Reducing Your Carbon Travel Footprint

The summer travel season is here and whether you are traveling by train, plane or automobile, your vacation is likely to increase your carbon footprint — the amount of CO2 and other damaging greenhouse gases you emit into the atmosphere.  Fortunately, this doesn’t have to dampen your summer fun.  Gary Gero, president of the Climate Action Reserve, a Los Angeles-based nonprofit that registers and issues carbon offsets, offers four easy and affordable ways to reduce the impact of your summer travel on the planet.

1. One if by air:  Calculating the carbon footprint of your trip is the first step to reducing its impact on the environment.  If you are traveling by air, you need to factor in the plane and engine type, cargo load, passenger weight and fuel usage.  The good news is that many major airlines will do this for you and also offer to offset your flight’s emissions as an add-on to the ticket price.  If your airline doesn’t have a carbon offset program, there are easy online calculators to do it yourself, like TRX Travel Analytics: http://carbon.trx.com.

2. Two if by land:  If you’re opting for a road trip instead, you not only need to factor the trip’s total mileage but also your vehicle’s year, make and model when calculating emissions.  TerraPass offers an easy-to-use vehicle emissions calculator: thttp://www.terrapass.com/road/calcdetails.html.  Then you can balance out your trip’s emissions by purchasing carbon offsets.

For a list of reputable offset retailers: http://www.climateactionreserve.org/how/crt-marketplace/

3. Low carbon sightseeing:  In order to minimize your carbon footprint as much as possible, consider sightseeing by bicycle, public transportation or on foot.  And when driving between sites, smart driving practices – like driving at the speed limit and turning down the air conditioner – can increase your car’s fuel efficiency and lower emissions.  There are numerous tips on how to use less gas, be a greener driver and save money at http://drivesmarterchallenge.org.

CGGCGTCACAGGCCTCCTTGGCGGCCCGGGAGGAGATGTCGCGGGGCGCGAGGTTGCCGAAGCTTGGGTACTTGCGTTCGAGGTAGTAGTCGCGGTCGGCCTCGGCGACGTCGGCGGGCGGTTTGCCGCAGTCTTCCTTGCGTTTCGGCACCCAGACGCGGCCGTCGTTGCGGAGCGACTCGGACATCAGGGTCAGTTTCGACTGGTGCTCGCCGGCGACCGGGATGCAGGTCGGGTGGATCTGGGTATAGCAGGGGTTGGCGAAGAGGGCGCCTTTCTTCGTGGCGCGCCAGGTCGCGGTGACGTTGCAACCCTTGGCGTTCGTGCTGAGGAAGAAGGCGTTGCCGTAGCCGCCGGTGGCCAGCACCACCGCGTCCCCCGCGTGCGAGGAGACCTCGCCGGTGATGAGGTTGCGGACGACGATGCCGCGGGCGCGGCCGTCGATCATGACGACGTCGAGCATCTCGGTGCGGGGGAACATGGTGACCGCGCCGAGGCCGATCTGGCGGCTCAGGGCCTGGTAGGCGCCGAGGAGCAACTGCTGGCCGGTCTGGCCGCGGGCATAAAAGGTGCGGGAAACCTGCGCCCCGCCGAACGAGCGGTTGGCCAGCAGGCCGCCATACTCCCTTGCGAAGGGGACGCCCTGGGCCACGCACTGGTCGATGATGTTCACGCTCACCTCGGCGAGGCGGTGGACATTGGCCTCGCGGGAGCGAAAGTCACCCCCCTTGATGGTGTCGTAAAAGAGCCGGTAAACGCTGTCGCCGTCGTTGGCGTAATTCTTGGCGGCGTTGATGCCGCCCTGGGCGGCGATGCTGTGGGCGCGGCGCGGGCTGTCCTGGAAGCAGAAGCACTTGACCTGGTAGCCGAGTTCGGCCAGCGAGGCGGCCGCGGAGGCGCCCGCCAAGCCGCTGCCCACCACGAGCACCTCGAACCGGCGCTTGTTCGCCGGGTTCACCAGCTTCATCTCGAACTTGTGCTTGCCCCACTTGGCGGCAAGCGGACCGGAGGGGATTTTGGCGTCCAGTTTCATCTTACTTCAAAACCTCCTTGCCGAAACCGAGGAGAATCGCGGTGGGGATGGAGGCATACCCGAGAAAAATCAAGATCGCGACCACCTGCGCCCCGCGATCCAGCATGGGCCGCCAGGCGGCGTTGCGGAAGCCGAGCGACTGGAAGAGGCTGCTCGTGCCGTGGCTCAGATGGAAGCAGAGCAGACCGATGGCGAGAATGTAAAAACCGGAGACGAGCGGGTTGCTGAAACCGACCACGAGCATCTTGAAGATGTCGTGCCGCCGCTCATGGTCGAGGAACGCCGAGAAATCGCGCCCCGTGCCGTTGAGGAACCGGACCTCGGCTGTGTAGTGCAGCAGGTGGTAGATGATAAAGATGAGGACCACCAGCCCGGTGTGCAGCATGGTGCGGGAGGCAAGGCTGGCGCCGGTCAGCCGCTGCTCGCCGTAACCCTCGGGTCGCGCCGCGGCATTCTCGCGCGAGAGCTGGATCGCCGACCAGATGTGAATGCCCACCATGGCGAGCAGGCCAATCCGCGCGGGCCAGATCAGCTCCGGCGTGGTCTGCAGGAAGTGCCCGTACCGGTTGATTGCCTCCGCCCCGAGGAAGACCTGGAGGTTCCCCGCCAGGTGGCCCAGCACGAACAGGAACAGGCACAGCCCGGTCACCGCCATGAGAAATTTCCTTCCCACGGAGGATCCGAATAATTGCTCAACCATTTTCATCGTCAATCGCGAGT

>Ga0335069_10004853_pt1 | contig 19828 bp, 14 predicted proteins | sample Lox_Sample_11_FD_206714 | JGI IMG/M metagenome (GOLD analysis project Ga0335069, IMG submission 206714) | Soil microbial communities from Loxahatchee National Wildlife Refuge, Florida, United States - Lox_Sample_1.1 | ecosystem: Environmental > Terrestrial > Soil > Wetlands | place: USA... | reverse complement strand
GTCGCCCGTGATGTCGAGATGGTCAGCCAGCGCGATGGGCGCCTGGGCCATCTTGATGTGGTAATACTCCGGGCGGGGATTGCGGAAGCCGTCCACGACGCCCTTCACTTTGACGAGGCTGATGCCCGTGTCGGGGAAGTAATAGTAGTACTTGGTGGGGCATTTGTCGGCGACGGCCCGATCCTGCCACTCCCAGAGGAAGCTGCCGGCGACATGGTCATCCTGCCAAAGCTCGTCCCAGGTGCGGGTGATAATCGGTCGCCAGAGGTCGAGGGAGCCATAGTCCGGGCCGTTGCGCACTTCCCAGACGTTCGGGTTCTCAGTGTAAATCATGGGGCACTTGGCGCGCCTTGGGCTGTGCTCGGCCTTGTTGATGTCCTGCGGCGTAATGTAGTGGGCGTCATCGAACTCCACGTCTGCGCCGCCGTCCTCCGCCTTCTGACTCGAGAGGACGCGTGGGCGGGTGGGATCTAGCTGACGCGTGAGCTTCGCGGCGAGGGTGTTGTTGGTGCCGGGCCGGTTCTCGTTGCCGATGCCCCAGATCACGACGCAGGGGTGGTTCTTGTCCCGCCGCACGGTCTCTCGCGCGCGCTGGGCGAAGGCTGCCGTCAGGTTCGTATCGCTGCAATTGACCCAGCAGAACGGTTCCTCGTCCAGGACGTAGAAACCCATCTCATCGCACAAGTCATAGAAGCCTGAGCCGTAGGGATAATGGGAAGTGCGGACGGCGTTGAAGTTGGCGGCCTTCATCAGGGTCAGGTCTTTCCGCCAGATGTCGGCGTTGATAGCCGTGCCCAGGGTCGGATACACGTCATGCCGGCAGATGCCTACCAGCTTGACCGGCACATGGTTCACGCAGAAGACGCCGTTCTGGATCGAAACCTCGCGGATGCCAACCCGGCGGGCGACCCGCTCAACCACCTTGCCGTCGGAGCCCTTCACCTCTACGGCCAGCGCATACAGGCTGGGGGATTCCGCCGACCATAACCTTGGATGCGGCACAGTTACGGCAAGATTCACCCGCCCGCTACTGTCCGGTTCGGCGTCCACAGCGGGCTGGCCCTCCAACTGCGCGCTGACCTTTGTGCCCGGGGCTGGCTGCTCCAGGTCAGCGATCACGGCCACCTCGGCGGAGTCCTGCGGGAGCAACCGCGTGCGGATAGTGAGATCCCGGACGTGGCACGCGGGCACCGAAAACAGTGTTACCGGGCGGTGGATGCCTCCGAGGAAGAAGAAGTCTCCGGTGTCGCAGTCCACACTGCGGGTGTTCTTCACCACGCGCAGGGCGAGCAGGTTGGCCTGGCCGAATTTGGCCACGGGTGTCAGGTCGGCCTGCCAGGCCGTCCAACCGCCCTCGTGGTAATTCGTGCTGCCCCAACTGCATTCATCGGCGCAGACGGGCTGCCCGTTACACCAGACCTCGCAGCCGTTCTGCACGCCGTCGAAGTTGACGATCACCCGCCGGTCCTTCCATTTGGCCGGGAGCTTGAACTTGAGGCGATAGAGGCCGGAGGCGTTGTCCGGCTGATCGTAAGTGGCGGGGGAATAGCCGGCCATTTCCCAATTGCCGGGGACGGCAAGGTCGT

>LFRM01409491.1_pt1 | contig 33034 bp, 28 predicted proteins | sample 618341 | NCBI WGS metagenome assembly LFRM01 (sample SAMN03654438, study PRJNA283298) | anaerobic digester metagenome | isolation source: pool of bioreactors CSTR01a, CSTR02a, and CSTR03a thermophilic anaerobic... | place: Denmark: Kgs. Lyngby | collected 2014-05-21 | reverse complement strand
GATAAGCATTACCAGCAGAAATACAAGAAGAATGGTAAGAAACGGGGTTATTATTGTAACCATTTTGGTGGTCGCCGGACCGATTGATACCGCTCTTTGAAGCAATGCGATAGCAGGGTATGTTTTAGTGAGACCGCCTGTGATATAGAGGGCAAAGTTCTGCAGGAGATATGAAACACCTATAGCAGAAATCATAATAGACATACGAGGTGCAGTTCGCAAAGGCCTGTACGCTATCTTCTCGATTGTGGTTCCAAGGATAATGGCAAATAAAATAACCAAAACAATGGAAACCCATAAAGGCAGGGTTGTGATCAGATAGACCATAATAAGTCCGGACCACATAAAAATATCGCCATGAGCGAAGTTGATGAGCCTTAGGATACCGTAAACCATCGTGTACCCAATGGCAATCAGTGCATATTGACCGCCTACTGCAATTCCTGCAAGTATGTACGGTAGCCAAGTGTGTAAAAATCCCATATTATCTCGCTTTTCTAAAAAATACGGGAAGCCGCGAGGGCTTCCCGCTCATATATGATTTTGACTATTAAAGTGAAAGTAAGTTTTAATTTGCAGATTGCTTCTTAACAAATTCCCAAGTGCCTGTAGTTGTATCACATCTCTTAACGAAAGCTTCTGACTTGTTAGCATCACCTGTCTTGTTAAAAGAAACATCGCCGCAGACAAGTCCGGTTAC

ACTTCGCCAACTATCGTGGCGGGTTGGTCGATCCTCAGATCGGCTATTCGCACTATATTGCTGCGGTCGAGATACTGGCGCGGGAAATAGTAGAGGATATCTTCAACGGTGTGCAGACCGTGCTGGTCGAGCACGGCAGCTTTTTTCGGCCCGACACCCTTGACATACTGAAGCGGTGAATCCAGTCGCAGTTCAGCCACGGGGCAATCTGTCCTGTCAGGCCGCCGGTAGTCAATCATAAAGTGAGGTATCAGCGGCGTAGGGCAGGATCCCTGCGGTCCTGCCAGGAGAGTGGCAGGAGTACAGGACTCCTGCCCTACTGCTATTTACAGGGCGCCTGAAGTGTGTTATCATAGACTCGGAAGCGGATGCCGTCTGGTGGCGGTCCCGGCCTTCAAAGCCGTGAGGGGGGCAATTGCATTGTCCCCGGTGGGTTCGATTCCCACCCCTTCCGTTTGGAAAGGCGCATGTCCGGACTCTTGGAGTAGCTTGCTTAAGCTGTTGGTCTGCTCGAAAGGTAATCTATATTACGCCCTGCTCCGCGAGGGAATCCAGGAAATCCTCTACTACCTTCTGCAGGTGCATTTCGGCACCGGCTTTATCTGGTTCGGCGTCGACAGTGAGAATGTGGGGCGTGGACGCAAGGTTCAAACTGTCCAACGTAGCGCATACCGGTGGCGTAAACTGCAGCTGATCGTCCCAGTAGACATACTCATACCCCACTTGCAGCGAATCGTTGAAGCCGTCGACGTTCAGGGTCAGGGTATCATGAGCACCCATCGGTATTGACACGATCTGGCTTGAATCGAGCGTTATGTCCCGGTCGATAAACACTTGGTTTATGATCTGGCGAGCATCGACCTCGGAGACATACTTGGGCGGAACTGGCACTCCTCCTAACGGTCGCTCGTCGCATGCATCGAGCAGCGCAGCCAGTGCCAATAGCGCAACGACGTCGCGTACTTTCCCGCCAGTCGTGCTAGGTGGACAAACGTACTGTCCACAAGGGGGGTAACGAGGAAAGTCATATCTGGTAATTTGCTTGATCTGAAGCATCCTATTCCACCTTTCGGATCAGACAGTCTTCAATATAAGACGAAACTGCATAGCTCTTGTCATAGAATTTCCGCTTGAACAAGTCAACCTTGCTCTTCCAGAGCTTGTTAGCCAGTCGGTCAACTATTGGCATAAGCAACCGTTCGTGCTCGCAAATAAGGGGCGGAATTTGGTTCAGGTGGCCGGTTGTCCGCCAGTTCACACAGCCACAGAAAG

4. Keep it local:  Vacations and road trips can mean more meals out.  Look for seasonal, local options on restaurant menus.  Transporting food over long distances requires large quantities of fossil fuels and generates significant carbon emissions.  Eating locally grown foods has the added benefit of supporting the local economy and helping family farmers stay in business.Once you discover how easy it is to calculate and reduce your carbon footprint this summer, you may find yourself using these tips all year round.

A Little about the friends who provided us with this handy info – The Climate Action Reserve: 

As the premier carbon offset registry for the North American carbon market, the Climate Action Reserve works to ensure environmental benefit, integrity and transparency in market-based solutions that reduce greenhouse gas (GHG) emissions.  It establishes high quality standards for carbon offset projects, oversees independent third-party verification bodies, issues carbon credits generated from such projects and tracks the transaction of credits over time in a transparent, publicly-accessible system.  By facilitating and encouraging the creation of GHG emission reduction projects, the Climate Action Reserve program promotes immediate environmental and health benefits to local communities, allows project developers access to additional revenues and brings credibility and value to the carbon market.  They’re a private 501c(3) nonprofit organization based in LA.

www.climateactionreserve.org

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